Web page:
Materials and methods This prospective study was performed between December 2007 and November 2008. The local ethics committee approved the study, and all patients gave written informed consent. Patients Initially, 61 patients (all men; mean age 22 years, range 20–40 years) were included in the study. Seven patients did not return for MRI examinations and were excluded from the study. In all, 54 patients with a clinically suspected scaphoid fracture and negative initial posttrauma conventional radiographs were included. One patient underwent these procedures for both wrists (Fig. 1). On physical examination, all patients had tenderness and pain in the anatomical snuff-box and scaphoid tubercle. Patients admitted more than 72 h after the trauma were excluded from the study. Patients less than 18 years of age were excluded from the study. Initial radiographic examination and treatment Initial radiographs consisted of the following three projections: posteroanterior with the wrist in maximum ulnar deviation; lateral view; and semi-supinated oblique (scaphoid) view. All radiographs were interpreted by a consultant orthopedic surgeon and confirmed by a radiologist. Patients with unremarkable initial radiographs (without a sharp radiolucent line in the trabecular pattern, a distinct break of the cortex, or a sharp step-off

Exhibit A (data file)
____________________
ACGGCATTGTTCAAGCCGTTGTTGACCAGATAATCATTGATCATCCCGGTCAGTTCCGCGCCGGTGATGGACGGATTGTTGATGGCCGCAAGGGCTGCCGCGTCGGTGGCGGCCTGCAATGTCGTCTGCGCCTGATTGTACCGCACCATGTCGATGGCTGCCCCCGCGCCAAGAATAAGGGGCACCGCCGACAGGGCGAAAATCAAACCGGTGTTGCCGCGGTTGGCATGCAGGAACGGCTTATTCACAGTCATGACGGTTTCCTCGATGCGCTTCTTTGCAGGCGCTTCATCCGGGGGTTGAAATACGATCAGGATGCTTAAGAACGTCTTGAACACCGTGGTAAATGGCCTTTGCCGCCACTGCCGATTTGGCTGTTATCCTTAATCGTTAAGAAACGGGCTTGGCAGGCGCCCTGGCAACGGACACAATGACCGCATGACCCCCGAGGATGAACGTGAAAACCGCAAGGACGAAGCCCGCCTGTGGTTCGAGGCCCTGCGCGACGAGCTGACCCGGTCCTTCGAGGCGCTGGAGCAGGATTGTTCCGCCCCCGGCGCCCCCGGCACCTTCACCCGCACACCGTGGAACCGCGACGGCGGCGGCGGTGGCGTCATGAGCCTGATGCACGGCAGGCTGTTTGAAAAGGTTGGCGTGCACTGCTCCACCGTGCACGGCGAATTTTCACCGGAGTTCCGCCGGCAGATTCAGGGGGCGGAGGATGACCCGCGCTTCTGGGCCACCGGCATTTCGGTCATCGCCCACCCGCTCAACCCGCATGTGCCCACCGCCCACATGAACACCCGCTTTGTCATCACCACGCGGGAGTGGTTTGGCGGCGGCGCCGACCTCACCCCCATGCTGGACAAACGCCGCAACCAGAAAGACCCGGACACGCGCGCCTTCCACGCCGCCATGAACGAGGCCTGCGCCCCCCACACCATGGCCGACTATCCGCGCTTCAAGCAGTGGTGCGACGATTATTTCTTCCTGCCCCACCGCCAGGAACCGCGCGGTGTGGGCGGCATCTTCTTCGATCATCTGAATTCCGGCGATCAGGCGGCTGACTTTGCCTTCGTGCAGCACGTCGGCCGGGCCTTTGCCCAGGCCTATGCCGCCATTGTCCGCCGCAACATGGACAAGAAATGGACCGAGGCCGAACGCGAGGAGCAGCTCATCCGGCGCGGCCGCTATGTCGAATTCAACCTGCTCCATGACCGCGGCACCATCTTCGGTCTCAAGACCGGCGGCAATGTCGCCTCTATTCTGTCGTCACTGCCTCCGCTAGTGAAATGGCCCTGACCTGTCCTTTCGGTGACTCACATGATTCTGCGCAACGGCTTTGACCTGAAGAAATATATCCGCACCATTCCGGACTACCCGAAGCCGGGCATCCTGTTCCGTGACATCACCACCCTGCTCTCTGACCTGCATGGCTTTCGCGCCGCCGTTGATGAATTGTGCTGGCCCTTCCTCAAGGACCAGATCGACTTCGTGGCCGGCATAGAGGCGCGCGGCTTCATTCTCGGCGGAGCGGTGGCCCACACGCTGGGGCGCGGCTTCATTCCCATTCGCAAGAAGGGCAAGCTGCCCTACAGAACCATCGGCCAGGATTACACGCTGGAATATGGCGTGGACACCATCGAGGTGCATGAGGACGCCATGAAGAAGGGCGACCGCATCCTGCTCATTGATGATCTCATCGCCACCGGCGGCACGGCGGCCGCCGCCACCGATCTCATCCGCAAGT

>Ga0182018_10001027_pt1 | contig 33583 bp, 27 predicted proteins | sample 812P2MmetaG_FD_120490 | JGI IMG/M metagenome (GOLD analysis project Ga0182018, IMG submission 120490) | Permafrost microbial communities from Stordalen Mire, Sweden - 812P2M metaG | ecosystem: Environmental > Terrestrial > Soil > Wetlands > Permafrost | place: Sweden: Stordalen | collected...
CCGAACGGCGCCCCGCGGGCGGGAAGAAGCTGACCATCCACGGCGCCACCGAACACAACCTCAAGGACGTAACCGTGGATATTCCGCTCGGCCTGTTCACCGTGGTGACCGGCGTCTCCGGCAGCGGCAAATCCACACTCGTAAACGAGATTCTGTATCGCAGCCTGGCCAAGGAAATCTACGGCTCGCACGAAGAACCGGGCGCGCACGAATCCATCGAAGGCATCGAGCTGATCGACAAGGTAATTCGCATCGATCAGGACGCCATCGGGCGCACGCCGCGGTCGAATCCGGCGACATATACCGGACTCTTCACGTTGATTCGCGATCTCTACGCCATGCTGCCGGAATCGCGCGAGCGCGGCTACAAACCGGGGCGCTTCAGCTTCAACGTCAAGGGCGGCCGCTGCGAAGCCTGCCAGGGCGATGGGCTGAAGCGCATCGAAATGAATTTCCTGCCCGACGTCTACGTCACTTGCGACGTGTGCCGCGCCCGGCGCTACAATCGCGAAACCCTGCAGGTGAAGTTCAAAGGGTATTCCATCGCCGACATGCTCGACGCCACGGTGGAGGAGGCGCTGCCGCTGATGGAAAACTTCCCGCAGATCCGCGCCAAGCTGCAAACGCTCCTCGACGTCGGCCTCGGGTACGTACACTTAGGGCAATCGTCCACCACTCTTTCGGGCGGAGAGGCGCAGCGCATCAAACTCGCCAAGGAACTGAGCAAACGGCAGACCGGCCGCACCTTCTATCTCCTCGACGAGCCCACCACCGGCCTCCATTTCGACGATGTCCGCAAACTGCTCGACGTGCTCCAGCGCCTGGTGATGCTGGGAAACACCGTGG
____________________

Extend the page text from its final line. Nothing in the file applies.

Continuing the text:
in the cortex) were evaluated by both MRI and MDCT wrist examinations within 1 week after trauma. Scaphoid casts were applied to all patients until a definitive diagnosis was reached with MRI. Casting was discontinued upon receiving negative results.